The Story of the Songshark Project

I originally became interested in algorithmic music when I was writing songs for hire. As seen in the accompanying video, I was writing songs about people, from commissions, based on information in their Facebook profiles, and filming myself singing the songs. I had found a market for the type of music that I was writing -- funny, uplifting tunes that were somewhat simple in structure. From writing the songs in great volume and rapid succession, I was able to gradually define a songwriting procedure.

Over time, my procedure became increasingly specific. With the music, I'd decide on a common chord sequence and a time feel. With the lyrics, I would look for rhymes, be deliberate about which pronouns I used, use specific tenses with verbs, and make an effort to include words about food, sex, birth, death...themes which I thought would capture the attention of a listener.

I eventually realized that there was a direct connection between my emotions and the music I would write; if I was happy, feeling good about the future, depressed, confused or distressed, both the music and the lyrics I would write would reflect my emotional state. In one case, I ran into a state of writers block when just after I had ended a relationship, I was paid to write a jingle for an iPhone app. Every melody I could come up with was somber, and each set of lyrics had a hint of melancholy; I was unable to produce a jingle that was appropriate in mood.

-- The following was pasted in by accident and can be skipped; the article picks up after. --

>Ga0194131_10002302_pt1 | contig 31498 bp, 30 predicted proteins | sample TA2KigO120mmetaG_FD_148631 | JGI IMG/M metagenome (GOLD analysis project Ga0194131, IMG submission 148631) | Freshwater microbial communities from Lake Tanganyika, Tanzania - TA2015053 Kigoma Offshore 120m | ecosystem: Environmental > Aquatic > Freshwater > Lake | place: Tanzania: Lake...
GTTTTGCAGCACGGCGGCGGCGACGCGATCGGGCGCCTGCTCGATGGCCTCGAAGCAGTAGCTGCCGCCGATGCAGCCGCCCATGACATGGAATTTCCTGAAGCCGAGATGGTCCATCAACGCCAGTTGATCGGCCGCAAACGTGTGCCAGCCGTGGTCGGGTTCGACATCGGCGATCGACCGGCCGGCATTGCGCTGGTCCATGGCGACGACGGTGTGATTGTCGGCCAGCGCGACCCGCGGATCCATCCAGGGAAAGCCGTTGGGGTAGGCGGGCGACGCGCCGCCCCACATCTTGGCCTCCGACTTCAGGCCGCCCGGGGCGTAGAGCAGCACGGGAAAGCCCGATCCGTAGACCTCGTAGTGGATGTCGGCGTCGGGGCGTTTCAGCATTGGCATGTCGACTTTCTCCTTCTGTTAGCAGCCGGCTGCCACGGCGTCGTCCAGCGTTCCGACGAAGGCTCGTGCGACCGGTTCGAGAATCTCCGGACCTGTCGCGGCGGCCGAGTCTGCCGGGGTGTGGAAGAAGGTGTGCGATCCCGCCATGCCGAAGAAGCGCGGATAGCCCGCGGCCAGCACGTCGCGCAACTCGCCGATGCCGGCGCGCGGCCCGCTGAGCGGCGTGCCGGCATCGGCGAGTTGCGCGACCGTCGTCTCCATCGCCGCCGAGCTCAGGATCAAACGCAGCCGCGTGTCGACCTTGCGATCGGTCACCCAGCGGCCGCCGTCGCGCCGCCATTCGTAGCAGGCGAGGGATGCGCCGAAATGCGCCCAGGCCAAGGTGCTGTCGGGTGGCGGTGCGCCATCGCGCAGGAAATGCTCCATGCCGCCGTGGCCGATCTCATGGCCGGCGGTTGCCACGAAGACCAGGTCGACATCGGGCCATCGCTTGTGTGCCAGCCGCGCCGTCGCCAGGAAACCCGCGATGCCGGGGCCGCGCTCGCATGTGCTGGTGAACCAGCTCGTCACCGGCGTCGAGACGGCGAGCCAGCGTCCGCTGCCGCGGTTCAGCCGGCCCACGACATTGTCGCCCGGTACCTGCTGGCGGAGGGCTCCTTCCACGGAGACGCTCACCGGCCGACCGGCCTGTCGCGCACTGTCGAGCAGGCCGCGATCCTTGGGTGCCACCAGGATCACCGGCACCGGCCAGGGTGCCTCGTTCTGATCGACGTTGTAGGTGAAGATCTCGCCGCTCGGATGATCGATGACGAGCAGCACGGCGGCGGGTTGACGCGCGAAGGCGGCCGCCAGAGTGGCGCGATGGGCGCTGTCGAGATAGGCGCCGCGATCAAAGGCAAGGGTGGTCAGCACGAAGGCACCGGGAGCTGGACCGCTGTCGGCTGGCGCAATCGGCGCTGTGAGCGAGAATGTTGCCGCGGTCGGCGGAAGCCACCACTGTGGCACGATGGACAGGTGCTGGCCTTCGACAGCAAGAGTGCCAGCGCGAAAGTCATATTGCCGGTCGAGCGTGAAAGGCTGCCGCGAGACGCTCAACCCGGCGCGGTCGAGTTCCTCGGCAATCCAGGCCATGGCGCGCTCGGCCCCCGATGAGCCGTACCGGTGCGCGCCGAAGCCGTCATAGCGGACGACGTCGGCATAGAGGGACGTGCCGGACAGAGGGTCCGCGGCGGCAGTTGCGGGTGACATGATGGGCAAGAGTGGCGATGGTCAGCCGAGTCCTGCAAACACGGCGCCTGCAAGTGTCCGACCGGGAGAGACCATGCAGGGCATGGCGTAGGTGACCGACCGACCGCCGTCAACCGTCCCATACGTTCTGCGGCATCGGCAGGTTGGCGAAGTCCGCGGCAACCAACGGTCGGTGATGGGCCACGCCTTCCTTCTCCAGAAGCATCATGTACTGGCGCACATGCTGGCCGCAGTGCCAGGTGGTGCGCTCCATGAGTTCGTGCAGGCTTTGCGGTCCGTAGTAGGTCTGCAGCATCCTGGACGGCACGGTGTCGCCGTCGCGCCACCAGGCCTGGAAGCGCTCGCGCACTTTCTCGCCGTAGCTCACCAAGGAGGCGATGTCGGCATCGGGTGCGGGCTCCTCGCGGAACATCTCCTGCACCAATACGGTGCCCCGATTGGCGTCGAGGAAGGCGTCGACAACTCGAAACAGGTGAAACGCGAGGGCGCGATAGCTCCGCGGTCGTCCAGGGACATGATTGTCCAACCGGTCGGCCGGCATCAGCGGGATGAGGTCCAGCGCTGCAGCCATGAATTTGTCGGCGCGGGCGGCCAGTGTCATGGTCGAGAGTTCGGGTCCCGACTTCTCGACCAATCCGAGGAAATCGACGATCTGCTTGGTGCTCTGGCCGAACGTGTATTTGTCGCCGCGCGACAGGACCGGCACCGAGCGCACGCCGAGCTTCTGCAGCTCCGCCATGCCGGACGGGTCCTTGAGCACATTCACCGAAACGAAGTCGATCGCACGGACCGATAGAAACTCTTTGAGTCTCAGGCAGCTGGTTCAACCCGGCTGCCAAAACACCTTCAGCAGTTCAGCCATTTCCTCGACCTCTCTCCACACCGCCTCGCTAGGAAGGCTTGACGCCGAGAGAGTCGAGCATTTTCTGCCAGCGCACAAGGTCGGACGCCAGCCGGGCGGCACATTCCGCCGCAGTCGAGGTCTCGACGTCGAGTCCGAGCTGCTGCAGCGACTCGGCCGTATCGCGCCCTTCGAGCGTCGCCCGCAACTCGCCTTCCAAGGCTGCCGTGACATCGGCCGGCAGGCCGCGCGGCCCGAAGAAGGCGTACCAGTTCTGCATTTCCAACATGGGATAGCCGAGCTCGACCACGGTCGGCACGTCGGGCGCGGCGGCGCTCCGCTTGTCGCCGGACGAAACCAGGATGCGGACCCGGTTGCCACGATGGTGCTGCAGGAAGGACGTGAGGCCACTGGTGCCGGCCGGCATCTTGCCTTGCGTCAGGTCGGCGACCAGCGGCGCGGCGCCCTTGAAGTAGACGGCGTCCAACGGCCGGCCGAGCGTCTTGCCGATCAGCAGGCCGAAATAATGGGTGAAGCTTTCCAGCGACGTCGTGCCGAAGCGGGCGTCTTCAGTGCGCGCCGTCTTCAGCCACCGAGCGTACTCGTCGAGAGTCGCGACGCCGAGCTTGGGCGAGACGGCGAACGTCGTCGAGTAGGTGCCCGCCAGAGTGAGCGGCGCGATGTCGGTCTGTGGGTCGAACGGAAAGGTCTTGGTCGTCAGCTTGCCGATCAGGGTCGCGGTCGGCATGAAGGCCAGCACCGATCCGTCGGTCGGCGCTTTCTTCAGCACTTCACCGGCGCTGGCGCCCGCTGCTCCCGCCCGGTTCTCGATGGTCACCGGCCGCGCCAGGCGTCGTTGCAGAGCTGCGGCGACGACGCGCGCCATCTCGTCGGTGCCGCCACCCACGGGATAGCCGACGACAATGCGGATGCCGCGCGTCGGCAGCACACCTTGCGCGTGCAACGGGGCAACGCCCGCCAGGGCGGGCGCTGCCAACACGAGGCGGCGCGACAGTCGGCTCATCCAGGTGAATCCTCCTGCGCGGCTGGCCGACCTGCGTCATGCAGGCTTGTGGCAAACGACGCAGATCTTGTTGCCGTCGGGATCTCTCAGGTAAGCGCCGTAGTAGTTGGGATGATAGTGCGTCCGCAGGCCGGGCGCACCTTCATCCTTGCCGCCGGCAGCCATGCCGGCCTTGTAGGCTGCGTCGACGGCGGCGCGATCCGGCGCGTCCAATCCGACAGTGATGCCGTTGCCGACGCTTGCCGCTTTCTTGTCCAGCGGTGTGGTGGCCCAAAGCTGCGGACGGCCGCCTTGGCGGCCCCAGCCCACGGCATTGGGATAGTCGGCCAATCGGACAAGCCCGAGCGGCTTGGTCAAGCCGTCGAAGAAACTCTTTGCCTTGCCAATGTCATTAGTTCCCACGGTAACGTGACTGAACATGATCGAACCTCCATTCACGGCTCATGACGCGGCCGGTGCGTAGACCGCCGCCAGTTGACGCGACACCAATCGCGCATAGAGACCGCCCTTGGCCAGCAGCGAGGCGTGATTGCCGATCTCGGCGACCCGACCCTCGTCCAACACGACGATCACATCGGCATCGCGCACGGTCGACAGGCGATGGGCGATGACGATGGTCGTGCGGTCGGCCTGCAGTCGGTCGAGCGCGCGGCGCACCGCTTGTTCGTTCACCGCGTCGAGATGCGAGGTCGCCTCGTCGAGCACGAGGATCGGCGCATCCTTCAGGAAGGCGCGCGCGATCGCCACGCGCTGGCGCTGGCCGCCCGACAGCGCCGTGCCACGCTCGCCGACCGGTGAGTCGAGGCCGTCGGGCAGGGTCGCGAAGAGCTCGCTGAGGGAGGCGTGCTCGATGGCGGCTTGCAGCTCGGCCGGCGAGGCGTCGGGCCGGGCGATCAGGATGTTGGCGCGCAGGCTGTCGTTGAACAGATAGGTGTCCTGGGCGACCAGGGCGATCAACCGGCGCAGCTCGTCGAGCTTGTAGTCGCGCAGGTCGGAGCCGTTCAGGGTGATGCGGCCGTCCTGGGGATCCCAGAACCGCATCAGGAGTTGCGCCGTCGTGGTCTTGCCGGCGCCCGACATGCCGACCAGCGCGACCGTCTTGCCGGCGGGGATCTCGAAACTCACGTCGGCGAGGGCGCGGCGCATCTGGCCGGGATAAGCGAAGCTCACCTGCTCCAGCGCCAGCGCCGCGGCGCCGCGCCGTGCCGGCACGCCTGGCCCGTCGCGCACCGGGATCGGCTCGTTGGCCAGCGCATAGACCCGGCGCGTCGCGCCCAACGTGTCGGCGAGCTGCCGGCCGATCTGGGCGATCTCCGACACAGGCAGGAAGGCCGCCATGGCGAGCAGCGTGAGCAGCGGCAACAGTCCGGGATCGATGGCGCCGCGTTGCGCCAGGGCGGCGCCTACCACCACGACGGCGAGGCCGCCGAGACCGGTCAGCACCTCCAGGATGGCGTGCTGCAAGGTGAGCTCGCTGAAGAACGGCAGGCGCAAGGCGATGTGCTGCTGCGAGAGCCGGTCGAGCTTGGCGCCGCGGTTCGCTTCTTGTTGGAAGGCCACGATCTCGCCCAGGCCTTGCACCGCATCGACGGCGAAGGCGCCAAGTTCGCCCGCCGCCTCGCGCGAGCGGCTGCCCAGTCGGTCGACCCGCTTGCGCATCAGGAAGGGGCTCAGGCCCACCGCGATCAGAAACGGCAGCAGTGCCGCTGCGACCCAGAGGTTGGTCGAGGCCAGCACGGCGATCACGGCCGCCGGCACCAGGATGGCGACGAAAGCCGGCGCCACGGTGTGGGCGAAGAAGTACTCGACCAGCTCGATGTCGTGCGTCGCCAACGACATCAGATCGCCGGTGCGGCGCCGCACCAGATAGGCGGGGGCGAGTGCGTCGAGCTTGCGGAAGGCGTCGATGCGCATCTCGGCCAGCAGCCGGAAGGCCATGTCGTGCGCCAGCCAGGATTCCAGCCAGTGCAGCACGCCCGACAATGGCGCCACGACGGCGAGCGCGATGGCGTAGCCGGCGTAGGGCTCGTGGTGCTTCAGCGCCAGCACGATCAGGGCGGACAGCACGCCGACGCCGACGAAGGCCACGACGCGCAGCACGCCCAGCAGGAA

I believed that regardless of what I did, the music that I made would be some type of emotional expression, a bearing of my feelings in musical form. I had the idea that if I could create tools that would enable me to write 5, 10, or maybe even 50 songs in a single day, I could use the tools to write songs only when the feeling was right. I knew that it would be difficult for me to come up with some sort of procedure to generate an entire composition from scratch, but I became fascinated with the idea of rapid musical prototyping, and specifically the automation of certain parts of my creative process.

I first experimented with poetry generators. I think that my most successful one was this beat poem generator that I wrote. You can view the rest of the generators here. I also began making simple lyrics generators using templates. You can see an early experiment here.

For a few years, I focused on developing my general skills as a programmer and did not work on music at all. Then in January of 2014, I was encouraged by my friend Brandon Winston to try to further my research in developing a songwriting application. While Brandon took a leave from Harvard Law School, we worked together in California to research all aspects of algorithmic composition and music prototyping. We also developed our own software, and much of the software that I am archiving on this website is from that time.

Brandon Winston and I made use of our custom songwriting software in producing all the tracks on this page. The parts of the creative process that we were able to successfully automate include rhyme matching, rhyme generation, MIDI phrase generation, chord sequence generation, MIDI drum accompaniment and batch MIDI file rendering.

- Andrew Fenlon